Apparently there have been several instances of the formation of clubs to serve as fraternal organizations for bald men.
The New York Times
has this 1896 report.
Then comes this account in 1920, also from The New York Times
Then comes this report from 1954.
But sometime after that, the original group must have gone under, because in 1972, John T. Capps, III founded the Bald Headed Men of America. They were profiled in a PBS documentary from 1989, as partially shown below.
Apparently, they are still going strong.
It was all the rage in 1962.
Advertised in the Illustrated Police News
- 4 April 1885
Advertised in the 1870s. I think it's also making his eyelashes grow.
via The Quack Doctor
The things people do for fashion.
The shop [Cinandre on 11 East 57th Street] has imported a young man named Yvan from the Carita salon in Paris to do what he calls a "balayage au cotton." Starting at the nape Yvan lifted out fine strands and applied a lightening paste with a thin brush. Instead of the usual foil wrapping, he tucked pieces of cotton wadding to support the strands in process and keep them from the rest of the hair.
When he was three-quarters through, he had used 1000 feet of cotton stripping and Miss Weston looked as though she were wearing an enormous white wig. [NY Times - Apr 1, 1974]
Via The Lively Morgue
From Weeki Wachee, Florida
, which describes itself as "the only city of live mermaids."
How did an unweaned rugrat manage to grow out three or four feet of bright red hair? Was she born with that mop? If so, Mom must have had one heck of a birthing experience.
Is it a wig? if so, please explain in 1000 words or less.
Original ad here.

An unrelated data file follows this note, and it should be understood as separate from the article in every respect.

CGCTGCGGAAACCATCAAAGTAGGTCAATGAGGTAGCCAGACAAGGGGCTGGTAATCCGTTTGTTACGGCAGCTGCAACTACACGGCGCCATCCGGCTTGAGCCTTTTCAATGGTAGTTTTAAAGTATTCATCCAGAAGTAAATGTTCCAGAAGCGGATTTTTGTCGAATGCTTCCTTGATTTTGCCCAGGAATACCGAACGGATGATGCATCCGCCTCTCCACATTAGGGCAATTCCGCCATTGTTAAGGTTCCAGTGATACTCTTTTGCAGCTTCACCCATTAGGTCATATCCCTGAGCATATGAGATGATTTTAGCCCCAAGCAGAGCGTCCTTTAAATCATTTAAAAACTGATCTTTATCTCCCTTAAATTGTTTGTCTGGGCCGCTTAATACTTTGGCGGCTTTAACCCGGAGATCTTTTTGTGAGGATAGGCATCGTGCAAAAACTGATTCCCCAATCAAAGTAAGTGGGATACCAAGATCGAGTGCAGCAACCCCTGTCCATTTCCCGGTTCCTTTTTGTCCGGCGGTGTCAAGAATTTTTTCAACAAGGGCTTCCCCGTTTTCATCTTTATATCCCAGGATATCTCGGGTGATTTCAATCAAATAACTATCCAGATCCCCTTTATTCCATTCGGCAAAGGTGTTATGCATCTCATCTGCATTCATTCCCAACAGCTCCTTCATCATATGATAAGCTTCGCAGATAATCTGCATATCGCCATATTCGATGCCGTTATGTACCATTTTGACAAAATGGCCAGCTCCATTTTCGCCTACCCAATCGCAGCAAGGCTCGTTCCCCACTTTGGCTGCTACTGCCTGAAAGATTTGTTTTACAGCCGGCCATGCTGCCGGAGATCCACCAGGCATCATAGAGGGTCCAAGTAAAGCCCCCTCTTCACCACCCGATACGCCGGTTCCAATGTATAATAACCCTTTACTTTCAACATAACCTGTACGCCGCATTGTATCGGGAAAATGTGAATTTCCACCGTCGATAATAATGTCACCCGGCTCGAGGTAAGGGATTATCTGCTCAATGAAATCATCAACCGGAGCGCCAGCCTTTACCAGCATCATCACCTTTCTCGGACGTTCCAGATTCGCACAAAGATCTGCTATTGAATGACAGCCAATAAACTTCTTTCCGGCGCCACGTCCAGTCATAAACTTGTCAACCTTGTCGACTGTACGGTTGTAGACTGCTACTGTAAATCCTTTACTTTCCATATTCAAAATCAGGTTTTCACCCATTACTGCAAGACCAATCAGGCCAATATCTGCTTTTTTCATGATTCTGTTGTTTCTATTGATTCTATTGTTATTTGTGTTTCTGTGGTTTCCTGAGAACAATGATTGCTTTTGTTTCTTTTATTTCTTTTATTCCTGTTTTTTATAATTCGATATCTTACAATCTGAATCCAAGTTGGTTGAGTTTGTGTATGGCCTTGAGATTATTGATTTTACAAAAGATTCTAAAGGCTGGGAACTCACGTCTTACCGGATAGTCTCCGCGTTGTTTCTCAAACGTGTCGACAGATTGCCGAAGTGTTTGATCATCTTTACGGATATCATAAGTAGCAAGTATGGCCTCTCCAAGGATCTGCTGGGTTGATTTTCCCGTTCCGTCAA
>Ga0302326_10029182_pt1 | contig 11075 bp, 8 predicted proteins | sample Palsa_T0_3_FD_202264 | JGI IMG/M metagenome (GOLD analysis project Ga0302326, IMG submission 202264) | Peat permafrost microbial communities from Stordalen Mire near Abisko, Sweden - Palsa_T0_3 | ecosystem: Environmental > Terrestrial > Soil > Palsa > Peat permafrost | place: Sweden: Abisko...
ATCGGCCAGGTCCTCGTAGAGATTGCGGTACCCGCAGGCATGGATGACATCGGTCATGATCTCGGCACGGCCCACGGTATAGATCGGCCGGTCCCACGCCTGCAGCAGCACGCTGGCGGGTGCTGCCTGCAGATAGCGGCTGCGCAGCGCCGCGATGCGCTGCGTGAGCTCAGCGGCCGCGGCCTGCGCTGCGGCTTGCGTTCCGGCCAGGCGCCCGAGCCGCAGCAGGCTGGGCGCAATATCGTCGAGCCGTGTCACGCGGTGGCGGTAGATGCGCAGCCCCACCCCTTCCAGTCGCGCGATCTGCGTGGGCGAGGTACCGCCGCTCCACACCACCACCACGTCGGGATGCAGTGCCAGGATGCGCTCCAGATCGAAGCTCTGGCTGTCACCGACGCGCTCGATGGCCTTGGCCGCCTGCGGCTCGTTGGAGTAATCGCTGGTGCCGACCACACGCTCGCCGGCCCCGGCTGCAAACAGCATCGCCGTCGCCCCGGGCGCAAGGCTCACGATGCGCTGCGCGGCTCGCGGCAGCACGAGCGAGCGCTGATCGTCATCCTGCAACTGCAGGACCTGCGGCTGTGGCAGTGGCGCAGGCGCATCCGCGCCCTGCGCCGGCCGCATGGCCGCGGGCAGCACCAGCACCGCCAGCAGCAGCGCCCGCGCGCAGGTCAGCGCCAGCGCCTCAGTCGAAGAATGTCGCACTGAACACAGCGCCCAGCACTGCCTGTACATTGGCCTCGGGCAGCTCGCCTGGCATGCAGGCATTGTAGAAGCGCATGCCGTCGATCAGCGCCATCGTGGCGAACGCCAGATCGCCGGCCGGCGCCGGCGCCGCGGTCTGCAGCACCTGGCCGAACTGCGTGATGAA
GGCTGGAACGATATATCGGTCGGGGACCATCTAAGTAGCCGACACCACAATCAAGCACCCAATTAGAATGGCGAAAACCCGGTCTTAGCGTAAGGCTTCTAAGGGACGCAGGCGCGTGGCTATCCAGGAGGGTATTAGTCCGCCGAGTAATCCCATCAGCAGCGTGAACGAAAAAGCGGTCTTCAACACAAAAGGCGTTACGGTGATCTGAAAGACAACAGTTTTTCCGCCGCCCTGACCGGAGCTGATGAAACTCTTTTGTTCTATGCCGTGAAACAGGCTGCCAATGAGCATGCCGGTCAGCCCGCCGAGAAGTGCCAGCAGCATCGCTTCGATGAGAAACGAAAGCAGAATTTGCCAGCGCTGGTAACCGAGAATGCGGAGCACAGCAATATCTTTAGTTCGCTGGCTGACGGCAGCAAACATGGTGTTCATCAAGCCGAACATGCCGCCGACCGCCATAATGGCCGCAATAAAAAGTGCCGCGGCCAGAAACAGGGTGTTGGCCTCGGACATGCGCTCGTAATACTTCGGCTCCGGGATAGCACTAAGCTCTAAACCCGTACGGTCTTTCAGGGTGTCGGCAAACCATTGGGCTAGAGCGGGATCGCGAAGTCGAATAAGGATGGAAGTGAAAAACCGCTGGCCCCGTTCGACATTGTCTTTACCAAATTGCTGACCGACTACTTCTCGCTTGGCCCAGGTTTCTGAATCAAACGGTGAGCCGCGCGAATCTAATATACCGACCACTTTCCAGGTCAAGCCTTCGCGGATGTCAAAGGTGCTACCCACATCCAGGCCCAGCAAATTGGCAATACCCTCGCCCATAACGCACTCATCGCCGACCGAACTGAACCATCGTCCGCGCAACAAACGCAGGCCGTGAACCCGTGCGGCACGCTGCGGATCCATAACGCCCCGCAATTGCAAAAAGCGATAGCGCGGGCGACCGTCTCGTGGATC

A dominant theme in modern art is to transform everyday, seemingly mundane objects into art. I guess we can blame Warhol for this trend. In the case of Sonya Clark
, her object of inspiration is plastic combs. She makes sculptures out of them. She explains: "Combs imply order in as much as they are tools that organize the fibers we grow. They suggest thorough investigation as in 'to go through something with a fine-toothed comb.' When a comb has broken or missing teeth there is evidence of struggle. The missing teeth provide a new rhythm, the music of a new order." [via junkculture
Last week three black women stood in New York City's Union Square holding signs that read, "You Can Touch My Hair." It was part of an "exhibition" intended to explore people's "tactile fascination" with black women's hair.
But the exhibition quickly proved controversial, because apparently many black women don't think it's a good thing to be encouraging strangers to get their grubby hands all over their heads. A group of protesters formed, holding signs such as "you can't touch my hair but you can kiss my ass" and "touch my hair with your hand & I'll touch your face with my fist." [huffpost